The "Harwa 2001" ONLUS
Cultural Association presents
Report of the 2000 Season
PRELIMINARY ANALYSIS OF THE POTTERY
The investigation of the pottery of the Tomb of Harwa just started and so we can only give a very restricted and preliminary picture of what was found during the four years of excavations in TT 37.
The main aim of the author for the campaign was to get a general idea of the shapes, fabrics and date of the pottery. The work focused on pottery coming from two excavations areas:
1. Entrance of
the tomb (Area 200)
Excavations in Area 200 yielded and are still yielding a lot of pottery, mainly bodysherds and a small number of diagnostic pieces. As they are coming from the debris being accumulated in front of the tomb over a long period, they show a sequence starting from early 18th Dynasty to 6th century AD:
18th dynasty: pottery
of this period is consisting of the typical wares and shapes of funerary
contexts: jars for beer, plates and small offering dishes
The work on the pottery coming from the tomb started with the sorting of the different fabrics and wares used in Graeco-Roman time. Four different Nile Silts and six kinds of Marl Clays were at present identified. The specimens are based on sherds coming from the First Pillared Hall of the tomb. They were sorted and, where it was possible, vessels have been reconstructed. Some of the diagnostic pieces have already been drawn. That work will continue in the following years.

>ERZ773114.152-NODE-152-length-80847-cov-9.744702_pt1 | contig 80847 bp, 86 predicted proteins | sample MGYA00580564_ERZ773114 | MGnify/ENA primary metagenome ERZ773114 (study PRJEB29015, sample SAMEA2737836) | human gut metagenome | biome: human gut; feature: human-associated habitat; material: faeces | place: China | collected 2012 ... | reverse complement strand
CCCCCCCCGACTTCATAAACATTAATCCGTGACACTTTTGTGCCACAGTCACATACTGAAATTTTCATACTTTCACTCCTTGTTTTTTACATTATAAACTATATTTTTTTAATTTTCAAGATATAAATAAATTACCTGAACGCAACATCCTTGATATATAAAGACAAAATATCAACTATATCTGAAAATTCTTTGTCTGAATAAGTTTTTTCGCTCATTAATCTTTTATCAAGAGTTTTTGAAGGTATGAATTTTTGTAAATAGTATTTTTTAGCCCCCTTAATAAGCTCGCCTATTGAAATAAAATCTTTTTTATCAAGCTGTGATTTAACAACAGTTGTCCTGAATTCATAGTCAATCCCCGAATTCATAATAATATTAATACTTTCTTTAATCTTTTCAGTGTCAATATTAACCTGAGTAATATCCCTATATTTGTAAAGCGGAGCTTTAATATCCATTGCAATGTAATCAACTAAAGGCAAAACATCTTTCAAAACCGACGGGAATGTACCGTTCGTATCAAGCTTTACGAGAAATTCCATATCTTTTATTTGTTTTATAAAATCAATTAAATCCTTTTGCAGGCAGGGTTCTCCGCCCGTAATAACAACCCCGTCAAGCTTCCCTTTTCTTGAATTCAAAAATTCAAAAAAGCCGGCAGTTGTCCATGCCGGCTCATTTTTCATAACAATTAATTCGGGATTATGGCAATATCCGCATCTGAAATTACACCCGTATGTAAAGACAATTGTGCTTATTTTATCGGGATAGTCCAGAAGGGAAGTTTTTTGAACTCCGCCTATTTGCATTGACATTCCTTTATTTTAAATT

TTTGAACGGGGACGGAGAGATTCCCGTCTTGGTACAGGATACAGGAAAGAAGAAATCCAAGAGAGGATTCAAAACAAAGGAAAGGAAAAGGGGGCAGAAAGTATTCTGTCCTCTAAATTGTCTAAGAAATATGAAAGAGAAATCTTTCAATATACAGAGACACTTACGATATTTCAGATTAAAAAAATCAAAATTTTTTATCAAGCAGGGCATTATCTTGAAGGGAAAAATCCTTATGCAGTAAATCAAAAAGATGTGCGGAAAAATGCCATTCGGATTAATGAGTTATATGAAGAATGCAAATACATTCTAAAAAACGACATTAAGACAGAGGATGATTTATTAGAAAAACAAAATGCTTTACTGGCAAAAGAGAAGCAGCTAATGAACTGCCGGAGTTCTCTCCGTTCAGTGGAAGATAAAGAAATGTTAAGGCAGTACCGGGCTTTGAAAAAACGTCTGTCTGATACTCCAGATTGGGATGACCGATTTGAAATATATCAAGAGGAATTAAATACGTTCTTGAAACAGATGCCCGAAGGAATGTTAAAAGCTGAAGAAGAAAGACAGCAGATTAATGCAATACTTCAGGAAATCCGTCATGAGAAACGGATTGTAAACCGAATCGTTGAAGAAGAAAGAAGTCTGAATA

The author completed the documentation and the drawings of 76 complete vessels found during the excavations (1997 - 1998) in the First Pillared Hall . They can be dated to the Ptolemaic and the Early Roman Period.
The study of the pottery shows that the Tomb of Harwa was reused as a burial place in the Ptolemaic and Roman Period, confirming the data coming from the small findings recuperated in the First Pillared Hall. The work of the next seasons will be aimed to give a more exact picture of the different phases of the tomb reuse. At the end of the work we also hope to be able in reconstructing movements that took place in the tomb during the long period of use.
The pottery of the Tomb TT 37 has a special interest for the ceramological studies, because a corpus of Ptolemaic and Roman shapes coming from the Theban Necropolis has never been published. The pottery at our disposal offers the opportunity to fill that gap in the sequence of the Theban Area.